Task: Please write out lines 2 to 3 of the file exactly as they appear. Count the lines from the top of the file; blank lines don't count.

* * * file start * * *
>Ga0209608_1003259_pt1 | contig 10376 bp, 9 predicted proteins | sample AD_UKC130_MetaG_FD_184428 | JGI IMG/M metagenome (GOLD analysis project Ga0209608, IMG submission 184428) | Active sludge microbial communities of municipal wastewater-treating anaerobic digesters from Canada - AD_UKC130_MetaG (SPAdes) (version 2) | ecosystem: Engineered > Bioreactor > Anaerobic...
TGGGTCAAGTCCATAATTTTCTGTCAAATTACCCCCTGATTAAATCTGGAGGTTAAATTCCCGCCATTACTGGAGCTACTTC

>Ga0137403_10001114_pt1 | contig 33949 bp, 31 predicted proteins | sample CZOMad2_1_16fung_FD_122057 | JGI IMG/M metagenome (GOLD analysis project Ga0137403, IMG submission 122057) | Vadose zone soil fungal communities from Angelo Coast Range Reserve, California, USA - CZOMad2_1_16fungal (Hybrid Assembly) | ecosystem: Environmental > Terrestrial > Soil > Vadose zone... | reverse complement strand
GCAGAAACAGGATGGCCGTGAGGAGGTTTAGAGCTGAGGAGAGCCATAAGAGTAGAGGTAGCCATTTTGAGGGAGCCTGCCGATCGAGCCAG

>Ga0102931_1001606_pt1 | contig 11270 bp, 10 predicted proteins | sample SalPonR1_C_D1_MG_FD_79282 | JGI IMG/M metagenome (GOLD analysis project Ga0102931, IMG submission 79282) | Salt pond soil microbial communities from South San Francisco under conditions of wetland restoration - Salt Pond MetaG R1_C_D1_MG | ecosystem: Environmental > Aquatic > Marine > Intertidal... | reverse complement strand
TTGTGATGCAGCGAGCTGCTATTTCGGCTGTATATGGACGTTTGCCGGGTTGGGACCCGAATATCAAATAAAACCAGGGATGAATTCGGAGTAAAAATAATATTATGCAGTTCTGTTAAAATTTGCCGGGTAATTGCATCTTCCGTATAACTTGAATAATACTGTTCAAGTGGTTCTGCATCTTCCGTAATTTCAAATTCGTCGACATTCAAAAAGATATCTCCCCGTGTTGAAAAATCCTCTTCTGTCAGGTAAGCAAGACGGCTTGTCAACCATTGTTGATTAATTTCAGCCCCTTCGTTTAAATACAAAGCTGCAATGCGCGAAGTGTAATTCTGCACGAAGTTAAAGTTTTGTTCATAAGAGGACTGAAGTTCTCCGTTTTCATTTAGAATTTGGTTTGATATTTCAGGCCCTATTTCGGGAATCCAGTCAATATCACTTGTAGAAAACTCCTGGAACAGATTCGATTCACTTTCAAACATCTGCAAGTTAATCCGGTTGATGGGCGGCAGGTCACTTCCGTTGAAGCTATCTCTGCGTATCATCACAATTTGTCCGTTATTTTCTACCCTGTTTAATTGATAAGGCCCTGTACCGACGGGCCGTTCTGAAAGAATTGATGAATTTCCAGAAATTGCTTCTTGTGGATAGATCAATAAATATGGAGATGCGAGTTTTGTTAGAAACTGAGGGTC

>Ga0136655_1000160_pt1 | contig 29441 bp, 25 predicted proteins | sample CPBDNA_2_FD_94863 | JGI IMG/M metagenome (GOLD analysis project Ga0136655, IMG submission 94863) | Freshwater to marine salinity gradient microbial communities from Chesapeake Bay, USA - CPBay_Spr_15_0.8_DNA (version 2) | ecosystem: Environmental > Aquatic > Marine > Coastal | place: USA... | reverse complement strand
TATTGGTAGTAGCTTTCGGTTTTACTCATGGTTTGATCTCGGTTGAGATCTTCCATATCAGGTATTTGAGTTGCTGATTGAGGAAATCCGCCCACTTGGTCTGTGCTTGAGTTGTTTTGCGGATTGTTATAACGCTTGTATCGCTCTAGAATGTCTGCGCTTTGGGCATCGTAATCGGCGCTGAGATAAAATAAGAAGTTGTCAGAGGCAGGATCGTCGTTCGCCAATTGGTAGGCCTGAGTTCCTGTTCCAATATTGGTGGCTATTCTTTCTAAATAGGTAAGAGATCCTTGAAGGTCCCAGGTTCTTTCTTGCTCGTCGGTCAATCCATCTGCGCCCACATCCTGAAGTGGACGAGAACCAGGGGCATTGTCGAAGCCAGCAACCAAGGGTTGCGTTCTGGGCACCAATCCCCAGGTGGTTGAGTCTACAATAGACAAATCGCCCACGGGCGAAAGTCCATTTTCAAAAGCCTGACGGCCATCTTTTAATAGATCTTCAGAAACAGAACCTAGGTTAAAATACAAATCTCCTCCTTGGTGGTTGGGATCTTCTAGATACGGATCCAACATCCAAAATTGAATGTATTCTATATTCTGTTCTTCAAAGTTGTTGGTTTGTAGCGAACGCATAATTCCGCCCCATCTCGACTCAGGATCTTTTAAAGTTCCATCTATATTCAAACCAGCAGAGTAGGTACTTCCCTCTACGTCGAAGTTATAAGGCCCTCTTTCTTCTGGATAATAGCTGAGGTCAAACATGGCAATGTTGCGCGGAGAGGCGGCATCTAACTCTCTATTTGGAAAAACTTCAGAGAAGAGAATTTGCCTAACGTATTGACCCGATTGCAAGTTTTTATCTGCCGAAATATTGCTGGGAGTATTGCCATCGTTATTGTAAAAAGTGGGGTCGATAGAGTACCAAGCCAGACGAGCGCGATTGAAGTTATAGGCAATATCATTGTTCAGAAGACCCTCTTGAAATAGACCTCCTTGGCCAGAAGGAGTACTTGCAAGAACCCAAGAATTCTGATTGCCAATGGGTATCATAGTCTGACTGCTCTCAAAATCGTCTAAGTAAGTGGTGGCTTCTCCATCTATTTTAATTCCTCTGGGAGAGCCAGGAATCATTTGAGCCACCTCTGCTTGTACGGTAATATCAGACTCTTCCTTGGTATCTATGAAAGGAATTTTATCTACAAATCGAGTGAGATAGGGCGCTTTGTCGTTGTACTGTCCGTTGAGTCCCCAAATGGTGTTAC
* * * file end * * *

TGGGTCAAGTCCATAATTTTCTGTCAAATTACCCCCTGATTAAATCTGGAGGTTAAATTCCCGCCATTACTGGAGCTACTTC

>Ga0137403_10001114_pt1 | contig 33949 bp, 31 predicted proteins | sample CZOMad2_1_16fung_FD_122057 | JGI IMG/M metagenome (GOLD analysis project Ga0137403, IMG submission 122057) | Vadose zone soil fungal communities from Angelo Coast Range Reserve, California, USA - CZOMad2_1_16fungal (Hybrid Assembly) | ecosystem: Environmental > Terrestrial > Soil > Vadose zone... | reverse complement strand